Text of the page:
The news website WND first reported the alleged blast, quoting a defected Iranian intelligence officer who claimed a massive explosion occurred at the facility at 11:30 a.m. on Jan. 21, partially destroying the site and trapping more than 240 people underground.
On Monday, however, Iranian officials denied the explosion.
“The false news of an explosion at Fordow is Western propaganda ahead of nuclear negotiations to influence their process and outcome,” IRNA quoted deputy Iranian nuclear energy agency chief Saeed Shamseddin Bar Broudi as saying, Reuters reported.
White House Press Secretary Jay Carney said Monday that the U.S. has “no information to confirm the allegations in the report and we do not believe the report is credible.”
The London Times, on the other hand, reported that sources within the Israeli government have confirmed that an explosion happened last week and intelligence officials are investigating the reports.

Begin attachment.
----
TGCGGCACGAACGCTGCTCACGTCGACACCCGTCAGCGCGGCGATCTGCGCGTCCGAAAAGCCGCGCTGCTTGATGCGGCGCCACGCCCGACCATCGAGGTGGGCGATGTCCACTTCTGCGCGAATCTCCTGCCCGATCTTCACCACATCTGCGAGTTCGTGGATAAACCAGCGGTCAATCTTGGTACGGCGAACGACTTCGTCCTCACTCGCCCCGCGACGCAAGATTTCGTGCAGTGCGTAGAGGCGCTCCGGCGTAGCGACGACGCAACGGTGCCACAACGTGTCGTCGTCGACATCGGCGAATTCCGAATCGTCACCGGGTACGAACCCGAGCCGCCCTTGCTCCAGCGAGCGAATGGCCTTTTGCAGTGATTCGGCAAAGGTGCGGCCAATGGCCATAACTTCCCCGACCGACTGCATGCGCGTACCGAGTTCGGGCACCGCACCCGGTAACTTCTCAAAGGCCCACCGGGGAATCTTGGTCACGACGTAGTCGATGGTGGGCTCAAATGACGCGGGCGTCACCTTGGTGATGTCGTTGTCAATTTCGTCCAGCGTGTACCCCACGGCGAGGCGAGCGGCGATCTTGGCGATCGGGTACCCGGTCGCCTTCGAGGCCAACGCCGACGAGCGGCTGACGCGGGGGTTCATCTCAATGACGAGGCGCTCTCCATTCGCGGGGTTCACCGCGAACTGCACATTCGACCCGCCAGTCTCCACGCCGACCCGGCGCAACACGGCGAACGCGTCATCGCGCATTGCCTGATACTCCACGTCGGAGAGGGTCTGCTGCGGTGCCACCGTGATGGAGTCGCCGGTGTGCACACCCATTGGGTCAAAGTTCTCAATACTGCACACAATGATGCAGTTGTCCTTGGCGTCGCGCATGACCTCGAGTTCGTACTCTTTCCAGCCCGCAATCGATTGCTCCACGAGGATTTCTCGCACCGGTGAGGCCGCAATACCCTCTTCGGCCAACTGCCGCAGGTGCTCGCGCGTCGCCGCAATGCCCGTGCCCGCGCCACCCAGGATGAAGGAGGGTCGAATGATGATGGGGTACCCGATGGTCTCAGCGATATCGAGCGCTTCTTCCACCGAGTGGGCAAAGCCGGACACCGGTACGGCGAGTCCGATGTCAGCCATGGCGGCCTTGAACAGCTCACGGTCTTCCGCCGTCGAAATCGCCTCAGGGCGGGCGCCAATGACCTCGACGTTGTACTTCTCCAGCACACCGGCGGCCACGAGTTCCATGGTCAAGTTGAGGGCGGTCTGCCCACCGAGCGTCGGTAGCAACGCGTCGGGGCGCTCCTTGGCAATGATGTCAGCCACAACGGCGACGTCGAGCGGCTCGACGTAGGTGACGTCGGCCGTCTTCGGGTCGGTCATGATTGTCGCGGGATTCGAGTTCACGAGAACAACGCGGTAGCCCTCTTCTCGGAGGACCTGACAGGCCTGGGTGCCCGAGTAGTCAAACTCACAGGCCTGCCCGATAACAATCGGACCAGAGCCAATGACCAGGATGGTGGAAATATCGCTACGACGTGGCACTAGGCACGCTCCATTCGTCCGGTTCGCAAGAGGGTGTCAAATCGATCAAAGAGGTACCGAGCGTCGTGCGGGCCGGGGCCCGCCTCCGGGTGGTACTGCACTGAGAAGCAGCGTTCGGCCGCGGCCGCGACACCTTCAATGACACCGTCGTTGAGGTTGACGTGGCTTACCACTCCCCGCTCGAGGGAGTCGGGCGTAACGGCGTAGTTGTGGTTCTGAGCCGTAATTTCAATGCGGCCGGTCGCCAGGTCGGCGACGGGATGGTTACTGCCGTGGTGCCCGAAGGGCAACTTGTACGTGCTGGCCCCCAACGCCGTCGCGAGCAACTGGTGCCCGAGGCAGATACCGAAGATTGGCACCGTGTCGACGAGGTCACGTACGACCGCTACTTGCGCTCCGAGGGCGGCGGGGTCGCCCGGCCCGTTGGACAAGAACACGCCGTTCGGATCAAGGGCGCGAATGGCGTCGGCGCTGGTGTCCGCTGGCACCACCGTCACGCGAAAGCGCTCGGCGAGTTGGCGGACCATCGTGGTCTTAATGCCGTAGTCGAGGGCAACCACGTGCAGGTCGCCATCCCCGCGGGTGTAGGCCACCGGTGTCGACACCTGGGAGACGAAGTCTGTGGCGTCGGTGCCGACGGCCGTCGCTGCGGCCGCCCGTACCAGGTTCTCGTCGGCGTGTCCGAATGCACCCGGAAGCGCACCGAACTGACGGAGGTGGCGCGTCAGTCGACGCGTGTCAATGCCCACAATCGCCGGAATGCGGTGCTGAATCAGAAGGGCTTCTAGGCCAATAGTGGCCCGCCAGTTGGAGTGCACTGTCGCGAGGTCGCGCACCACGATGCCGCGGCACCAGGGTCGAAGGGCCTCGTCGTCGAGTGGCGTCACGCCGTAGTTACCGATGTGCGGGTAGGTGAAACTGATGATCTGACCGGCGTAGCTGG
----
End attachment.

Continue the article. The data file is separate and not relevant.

Israeli officials, meanwhile, are downplaying any Israeli knowledge or involvement.
“I read about it in the paper,” Israeli Vice Prime Minister Moshe Ya’alon told Army Radio early Monday morning, Israel Hayom reported.
“We’ve heard about worms, viruses and explosions in the past,” Ya’alon said. “All of these efforts delay Iran’s nuclear program. If such disturbances hadn't hit Iran in the last number of years, Tehran would have developed a military nuclear program a long time ago.”
According to the International Atomic Energy Agency’s (IAEA) quarterly report issued on Nov. 16, Iran’s work on the deep underground nuclear site, Fordow, near the holy city of Qom, is nearly complete. It now has the full capacity of 2,784 centrifuges.